Orthodontic Fixed Appliance and Periodontal Status: An Updated Systematic Review
Silvia Cerroni*, Guido Pasquantonio, Roberta Condò, Loredana Cerroni
Identifiers and Pagination:Year: 2018
First Page: 614
Last Page: 622
Publisher Id: TODENTJ-12-614
Article History:Received Date: 30/4/2018
Revision Received Date: 26/7/2018
Acceptance Date: 13/9/2018
Electronic publication date: 28/09/2018
Collection year: 2018
open-access license: This is an open access article distributed under the terms of the Creative Commons Attribution 4.0 International Public License (CC-BY 4.0), a copy of which is available at: (https://creativecommons.org/licenses/by/4.0/legalcode). This license permits unrestricted use, distribution, and reproduction in any medium, provided the original author and source are credited.
Periodontal implications of orthodontic therapy are frequent, gingival and periodontal conditions need to be evaluated for every appointment. Several studies have analyzed the effects of fixed appliance on periodontal health.
To evaluate whether there is updated scientific evidence on the relationship between fixed orthodontic therapy and periodontal health.
A literature search was performed using the Pubmed and Cochrane databases and manual search; the search was carried out using the keywords “orthodontic” and “periodontal”. Articles published only in the English language from January 1997 to April 2017 were included. The inclusion criteria were: RCTs, cohort studies, cross-sectional studies and case-control studies only in English language; only studies on humans, with a minimum sample size of 20 patients and no restriction in terms of patient ages; orthodontic fixed appliances placed into the buccal tooth surface; standardization and training in oral hygiene; Periodontal Index (PI), Gingival Index (GI), Bleeding on Probing (BOP), Pocket Probing Depth (PPD), at least at baseline (before appliance was placed) and after follow up (with a minimum period of 3 months). The exclusion criteria were as follows: absence of baseline data before fixed appliances was placed; patients with systemic diseases, periodontal disease or craniofacial anomalies; removable appliances or orthodontic appliance on the lingual dental surface; and no standardization or training in oral hygiene.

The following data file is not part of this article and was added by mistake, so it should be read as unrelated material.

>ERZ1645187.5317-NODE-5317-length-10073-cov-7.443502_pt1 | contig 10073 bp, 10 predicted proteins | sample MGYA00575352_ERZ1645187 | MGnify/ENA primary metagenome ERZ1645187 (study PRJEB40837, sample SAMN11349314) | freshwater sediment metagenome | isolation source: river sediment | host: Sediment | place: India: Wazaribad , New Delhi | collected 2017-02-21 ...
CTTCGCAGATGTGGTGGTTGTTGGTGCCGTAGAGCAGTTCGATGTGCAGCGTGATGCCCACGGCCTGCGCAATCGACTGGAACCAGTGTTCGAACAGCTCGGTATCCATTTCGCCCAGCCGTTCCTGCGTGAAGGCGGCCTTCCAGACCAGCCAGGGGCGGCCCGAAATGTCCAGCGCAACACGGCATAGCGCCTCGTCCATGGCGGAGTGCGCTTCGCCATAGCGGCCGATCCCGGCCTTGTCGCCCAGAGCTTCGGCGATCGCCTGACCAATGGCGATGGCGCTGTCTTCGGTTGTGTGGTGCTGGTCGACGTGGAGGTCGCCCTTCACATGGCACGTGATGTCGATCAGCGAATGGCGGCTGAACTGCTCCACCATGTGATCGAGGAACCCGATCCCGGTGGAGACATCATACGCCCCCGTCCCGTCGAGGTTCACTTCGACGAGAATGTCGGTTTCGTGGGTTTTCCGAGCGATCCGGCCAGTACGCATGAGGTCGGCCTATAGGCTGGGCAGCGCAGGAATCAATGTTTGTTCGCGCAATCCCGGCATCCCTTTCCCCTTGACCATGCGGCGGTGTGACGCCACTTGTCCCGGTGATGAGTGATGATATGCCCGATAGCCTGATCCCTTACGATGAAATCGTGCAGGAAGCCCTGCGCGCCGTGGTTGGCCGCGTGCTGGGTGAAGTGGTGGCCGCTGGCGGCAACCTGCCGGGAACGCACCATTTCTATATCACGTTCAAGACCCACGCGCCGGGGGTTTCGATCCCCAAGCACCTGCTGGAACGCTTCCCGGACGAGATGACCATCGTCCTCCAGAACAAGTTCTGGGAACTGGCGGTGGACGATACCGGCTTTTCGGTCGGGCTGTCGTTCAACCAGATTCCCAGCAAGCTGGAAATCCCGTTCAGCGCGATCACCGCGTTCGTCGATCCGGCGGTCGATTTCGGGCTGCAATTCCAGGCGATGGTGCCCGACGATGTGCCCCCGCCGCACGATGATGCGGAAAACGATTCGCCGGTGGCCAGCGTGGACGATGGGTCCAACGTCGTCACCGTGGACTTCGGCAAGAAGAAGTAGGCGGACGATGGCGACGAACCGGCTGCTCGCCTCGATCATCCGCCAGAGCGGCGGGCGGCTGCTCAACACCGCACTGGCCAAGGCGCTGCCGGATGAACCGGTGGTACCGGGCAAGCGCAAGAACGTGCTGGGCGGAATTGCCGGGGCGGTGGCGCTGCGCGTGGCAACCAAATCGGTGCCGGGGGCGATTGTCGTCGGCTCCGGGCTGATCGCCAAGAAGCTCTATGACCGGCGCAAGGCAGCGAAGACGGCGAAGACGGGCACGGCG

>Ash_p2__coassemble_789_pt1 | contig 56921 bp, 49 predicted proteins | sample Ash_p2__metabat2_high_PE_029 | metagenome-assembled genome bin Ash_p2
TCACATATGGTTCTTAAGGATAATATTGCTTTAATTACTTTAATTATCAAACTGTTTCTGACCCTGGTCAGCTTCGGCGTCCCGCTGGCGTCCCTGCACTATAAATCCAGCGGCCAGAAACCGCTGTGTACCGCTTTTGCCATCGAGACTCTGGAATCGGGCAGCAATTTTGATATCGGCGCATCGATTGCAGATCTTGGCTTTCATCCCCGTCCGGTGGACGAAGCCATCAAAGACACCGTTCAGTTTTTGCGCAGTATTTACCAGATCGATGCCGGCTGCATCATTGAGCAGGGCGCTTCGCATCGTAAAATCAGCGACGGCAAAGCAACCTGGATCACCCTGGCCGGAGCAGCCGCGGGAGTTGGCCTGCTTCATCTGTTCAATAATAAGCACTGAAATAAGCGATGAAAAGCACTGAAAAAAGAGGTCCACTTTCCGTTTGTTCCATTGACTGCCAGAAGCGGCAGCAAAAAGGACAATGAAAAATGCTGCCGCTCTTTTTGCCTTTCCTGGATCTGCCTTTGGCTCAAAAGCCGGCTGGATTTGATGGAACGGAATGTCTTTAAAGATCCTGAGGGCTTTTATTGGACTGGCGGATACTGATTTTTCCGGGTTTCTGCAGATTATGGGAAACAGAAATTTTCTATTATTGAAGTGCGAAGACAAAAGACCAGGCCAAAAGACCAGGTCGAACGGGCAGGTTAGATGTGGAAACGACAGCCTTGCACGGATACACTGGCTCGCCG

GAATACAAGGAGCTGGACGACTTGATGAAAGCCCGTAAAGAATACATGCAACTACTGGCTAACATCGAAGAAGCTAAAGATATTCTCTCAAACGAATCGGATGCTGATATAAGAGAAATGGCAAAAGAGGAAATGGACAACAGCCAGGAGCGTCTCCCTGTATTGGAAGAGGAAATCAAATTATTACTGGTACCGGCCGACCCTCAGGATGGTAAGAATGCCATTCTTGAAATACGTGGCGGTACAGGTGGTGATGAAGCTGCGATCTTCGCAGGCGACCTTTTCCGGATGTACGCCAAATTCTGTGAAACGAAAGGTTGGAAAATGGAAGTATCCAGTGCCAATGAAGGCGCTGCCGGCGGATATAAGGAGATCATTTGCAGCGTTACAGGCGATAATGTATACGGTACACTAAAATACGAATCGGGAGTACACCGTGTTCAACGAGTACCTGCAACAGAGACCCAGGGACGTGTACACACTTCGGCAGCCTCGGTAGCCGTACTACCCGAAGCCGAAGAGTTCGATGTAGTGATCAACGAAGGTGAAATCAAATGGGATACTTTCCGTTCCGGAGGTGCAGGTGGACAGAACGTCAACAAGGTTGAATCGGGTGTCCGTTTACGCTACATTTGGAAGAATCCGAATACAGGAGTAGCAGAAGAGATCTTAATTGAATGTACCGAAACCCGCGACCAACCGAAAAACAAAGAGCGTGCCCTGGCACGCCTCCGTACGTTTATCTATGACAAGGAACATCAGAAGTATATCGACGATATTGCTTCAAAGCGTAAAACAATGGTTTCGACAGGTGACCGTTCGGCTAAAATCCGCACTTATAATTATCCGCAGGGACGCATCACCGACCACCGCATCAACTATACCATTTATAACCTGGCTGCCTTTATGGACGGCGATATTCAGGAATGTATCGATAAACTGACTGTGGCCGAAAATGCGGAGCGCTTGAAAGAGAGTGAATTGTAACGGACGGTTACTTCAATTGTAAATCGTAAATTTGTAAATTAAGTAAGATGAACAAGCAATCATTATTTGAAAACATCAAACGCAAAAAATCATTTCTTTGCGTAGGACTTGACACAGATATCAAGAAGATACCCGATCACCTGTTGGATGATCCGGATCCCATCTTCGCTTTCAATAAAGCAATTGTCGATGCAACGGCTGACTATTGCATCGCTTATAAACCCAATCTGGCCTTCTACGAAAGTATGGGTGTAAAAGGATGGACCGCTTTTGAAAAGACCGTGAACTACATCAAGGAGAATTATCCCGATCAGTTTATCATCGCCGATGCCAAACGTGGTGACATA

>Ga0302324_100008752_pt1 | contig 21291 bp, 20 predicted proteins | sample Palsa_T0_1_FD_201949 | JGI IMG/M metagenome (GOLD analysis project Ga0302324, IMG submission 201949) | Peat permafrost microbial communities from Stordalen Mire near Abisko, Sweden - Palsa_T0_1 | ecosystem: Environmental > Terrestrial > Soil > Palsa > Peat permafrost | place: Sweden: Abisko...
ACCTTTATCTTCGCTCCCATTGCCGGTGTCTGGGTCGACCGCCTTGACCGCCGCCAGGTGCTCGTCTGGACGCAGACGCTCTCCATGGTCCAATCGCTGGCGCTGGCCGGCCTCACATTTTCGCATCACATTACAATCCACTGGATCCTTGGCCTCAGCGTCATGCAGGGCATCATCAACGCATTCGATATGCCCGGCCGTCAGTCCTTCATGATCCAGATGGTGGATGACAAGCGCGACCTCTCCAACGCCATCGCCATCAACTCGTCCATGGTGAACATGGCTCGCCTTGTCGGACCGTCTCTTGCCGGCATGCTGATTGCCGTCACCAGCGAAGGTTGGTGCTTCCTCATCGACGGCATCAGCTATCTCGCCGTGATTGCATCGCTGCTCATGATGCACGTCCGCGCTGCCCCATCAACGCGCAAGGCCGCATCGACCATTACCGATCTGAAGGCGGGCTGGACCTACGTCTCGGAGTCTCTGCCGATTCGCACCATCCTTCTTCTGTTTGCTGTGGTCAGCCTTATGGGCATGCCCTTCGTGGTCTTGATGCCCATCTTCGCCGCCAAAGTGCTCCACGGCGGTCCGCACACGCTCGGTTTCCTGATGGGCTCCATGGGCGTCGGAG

Studies were selected by abstract and title; then, inclusion and exclusion criteria were applied. The studies that satisfied the inclusion criteria were evaluated and classified as having low, moderate or high methodology quality.
Fifty-five records were reviewed on the basis of title and abstract. After full-text reading, 47 full texts were excluded, and 3 articles were classified as having low methodological quality and 5 as having moderate methodological quality.
The present systematic analysis suggests that there is moderate scientific evidence that a fixed appliance influences periodontal status; no article reported a high score.